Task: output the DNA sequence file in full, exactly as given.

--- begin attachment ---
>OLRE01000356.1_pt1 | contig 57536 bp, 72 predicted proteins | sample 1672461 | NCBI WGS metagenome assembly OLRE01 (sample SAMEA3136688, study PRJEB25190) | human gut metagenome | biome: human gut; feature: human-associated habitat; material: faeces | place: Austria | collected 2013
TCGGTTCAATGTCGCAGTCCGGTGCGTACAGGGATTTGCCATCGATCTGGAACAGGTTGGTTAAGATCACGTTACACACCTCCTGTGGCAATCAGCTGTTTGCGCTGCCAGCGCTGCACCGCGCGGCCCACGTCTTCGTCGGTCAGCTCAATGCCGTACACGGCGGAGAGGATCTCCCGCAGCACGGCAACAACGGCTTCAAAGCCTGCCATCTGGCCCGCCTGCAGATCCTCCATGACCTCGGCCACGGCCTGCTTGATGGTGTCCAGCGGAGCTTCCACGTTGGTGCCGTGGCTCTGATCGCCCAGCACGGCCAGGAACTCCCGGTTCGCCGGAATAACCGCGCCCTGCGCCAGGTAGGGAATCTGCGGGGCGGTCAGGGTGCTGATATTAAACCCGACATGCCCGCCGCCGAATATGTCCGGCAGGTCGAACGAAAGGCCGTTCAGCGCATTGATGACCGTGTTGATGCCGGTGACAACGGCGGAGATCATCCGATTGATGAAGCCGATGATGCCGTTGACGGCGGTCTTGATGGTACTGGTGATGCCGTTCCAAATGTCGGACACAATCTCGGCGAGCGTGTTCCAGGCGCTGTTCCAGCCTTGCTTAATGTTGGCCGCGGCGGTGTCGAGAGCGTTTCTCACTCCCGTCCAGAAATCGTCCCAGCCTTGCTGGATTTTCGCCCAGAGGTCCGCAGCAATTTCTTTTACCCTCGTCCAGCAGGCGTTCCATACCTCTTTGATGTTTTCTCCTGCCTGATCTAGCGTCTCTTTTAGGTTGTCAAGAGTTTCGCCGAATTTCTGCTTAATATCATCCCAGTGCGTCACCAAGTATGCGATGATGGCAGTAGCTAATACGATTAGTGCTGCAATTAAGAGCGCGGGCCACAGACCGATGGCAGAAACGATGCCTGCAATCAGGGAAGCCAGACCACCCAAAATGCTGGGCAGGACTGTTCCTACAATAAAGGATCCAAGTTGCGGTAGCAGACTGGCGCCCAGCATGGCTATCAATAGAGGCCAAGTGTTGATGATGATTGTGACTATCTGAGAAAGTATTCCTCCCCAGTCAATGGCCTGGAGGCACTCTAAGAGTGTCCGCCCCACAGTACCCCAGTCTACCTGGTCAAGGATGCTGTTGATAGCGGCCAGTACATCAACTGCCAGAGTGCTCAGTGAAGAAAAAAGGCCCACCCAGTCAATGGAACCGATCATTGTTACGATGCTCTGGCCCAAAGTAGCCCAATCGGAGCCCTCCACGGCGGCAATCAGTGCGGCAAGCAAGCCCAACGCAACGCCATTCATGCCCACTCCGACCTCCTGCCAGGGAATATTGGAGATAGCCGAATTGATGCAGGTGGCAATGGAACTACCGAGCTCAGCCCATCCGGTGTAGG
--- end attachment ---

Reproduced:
>OLRE01000356.1_pt1 | contig 57536 bp, 72 predicted proteins | sample 1672461 | NCBI WGS metagenome assembly OLRE01 (sample SAMEA3136688, study PRJEB25190) | human gut metagenome | biome: human gut; feature: human-associated habitat; material: faeces | place: Austria | collected 2013
TCGGTTCAATGTCGCAGTCCGGTGCGTACAGGGATTTGCCATCGATCTGGAACAGGTTGGTTAAGATCACGTTACACACCTCCTGTGGCAATCAGCTGTTTGCGCTGCCAGCGCTGCACCGCGCGGCCCACGTCTTCGTCGGTCAGCTCAATGCCGTACACGGCGGAGAGGATCTCCCGCAGCACGGCAACAACGGCTTCAAAGCCTGCCATCTGGCCCGCCTGCAGATCCTCCATGACCTCGGCCACGGCCTGCTTGATGGTGTCCAGCGGAGCTTCCACGTTGGTGCCGTGGCTCTGATCGCCCAGCACGGCCAGGAACTCCCGGTTCGCCGGAATAACCGCGCCCTGCGCCAGGTAGGGAATCTGCGGGGCGGTCAGGGTGCTGATATTAAACCCGACATGCCCGCCGCCGAATATGTCCGGCAGGTCGAACGAAAGGCCGTTCAGCGCATTGATGACCGTGTTGATGCCGGTGACAACGGCGGAGATCATCCGATTGATGAAGCCGATGATGCCGTTGACGGCGGTCTTGATGGTACTGGTGATGCCGTTCCAAATGTCGGACACAATCTCGGCGAGCGTGTTCCAGGCGCTGTTCCAGCCTTGCTTAATGTTGGCCGCGGCGGTGTCGAGAGCGTTTCTCACTCCCGTCCAGAAATCGTCCCAGCCTTGCTGGATTTTCGCCCAGAGGTCCGCAGCAATTTCTTTTACCCTCGTCCAGCAGGCGTTCCATACCTCTTTGATGTTTTCTCCTGCCTGATCTAGCGTCTCTTTTAGGTTGTCAAGAGTTTCGCCGAATTTCTGCTTAATATCATCCCAGTGCGTCACCAAGTATGCGATGATGGCAGTAGCTAATACGATTAGTGCTGCAATTAAGAGCGCGGGCCACAGACCGATGGCAGAAACGATGCCTGCAATCAGGGAAGCCAGACCACCCAAAATGCTGGGCAGGACTGTTCCTACAATAAAGGATCCAAGTTGCGGTAGCAGACTGGCGCCCAGCATGGCTATCAATAGAGGCCAAGTGTTGATGATGATTGTGACTATCTGAGAAAGTATTCCTCCCCAGTCAATGGCCTGGAGGCACTCTAAGAGTGTCCGCCCCACAGTACCCCAGTCTACCTGGTCAAGGATGCTGTTGATAGCGGCCAGTACATCAACTGCCAGAGTGCTCAGTGAAGAAAAAAGGCCCACCCAGTCAATGGAACCGATCATTGTTACGATGCTCTGGCCCAAAGTAGCCCAATCGGAGCCCTCCACGGCGGCAATCAGTGCGGCAAGCAAGCCCAACGCAACGCCATTCATGCCCACTCCGACCTCCTGCCAGGGAATATTGGAGATAGCCGAATTGATGCAGGTGGCAATGGAACTACCGAGCTCAGCCCATCCGGTGTAGG